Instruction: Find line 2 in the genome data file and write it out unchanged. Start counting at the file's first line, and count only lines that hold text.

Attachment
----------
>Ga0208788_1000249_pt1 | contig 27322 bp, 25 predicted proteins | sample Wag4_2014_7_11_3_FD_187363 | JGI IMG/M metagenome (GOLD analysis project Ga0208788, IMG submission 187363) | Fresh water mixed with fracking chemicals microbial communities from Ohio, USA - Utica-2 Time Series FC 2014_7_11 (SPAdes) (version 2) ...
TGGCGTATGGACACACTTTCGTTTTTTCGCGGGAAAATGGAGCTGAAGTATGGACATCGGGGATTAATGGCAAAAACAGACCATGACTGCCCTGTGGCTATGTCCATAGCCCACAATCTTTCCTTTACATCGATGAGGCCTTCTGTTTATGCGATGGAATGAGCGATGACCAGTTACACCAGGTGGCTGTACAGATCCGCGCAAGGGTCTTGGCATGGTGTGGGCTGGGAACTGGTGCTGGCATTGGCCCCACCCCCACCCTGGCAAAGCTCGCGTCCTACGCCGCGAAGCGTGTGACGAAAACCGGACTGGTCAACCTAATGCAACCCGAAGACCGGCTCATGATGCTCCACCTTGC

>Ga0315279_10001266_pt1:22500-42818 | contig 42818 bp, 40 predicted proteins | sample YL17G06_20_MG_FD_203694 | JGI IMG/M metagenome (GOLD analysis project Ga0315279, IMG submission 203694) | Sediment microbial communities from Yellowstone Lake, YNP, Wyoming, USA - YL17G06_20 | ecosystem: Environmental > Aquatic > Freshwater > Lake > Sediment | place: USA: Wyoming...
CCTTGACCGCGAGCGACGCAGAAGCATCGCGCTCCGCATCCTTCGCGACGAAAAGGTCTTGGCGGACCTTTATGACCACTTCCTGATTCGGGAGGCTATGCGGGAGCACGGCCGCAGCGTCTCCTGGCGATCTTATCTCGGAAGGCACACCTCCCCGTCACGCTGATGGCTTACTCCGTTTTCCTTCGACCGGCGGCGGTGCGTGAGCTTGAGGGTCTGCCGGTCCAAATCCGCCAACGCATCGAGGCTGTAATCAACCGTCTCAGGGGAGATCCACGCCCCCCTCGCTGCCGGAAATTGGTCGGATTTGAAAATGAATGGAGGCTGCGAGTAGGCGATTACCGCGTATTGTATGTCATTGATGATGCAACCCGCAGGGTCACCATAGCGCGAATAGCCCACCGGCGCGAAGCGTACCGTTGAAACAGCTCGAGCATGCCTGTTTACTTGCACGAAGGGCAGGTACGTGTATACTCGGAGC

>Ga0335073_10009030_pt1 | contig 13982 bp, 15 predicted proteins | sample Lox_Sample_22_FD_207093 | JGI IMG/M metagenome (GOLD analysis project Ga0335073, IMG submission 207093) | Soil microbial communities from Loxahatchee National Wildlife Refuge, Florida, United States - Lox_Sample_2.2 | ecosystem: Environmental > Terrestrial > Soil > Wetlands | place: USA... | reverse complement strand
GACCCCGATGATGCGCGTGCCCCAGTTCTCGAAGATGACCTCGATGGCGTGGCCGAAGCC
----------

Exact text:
TGGCGTATGGACACACTTTCGTTTTTTCGCGGGAAAATGGAGCTGAAGTATGGACATCGGGGATTAATGGCAAAAACAGACCATGACTGCCCTGTGGCTATGTCCATAGCCCACAATCTTTCCTTTACATCGATGAGGCCTTCTGTTTATGCGATGGAATGAGCGATGACCAGTTACACCAGGTGGCTGTACAGATCCGCGCAAGGGTCTTGGCATGGTGTGGGCTGGGAACTGGTGCTGGCATTGGCCCCACCCCCACCCTGGCAAAGCTCGCGTCCTACGCCGCGAAGCGTGTGACGAAAACCGGACTGGTCAACCTAATGCAACCCGAAGACCGGCTCATGATGCTCCACCTTGC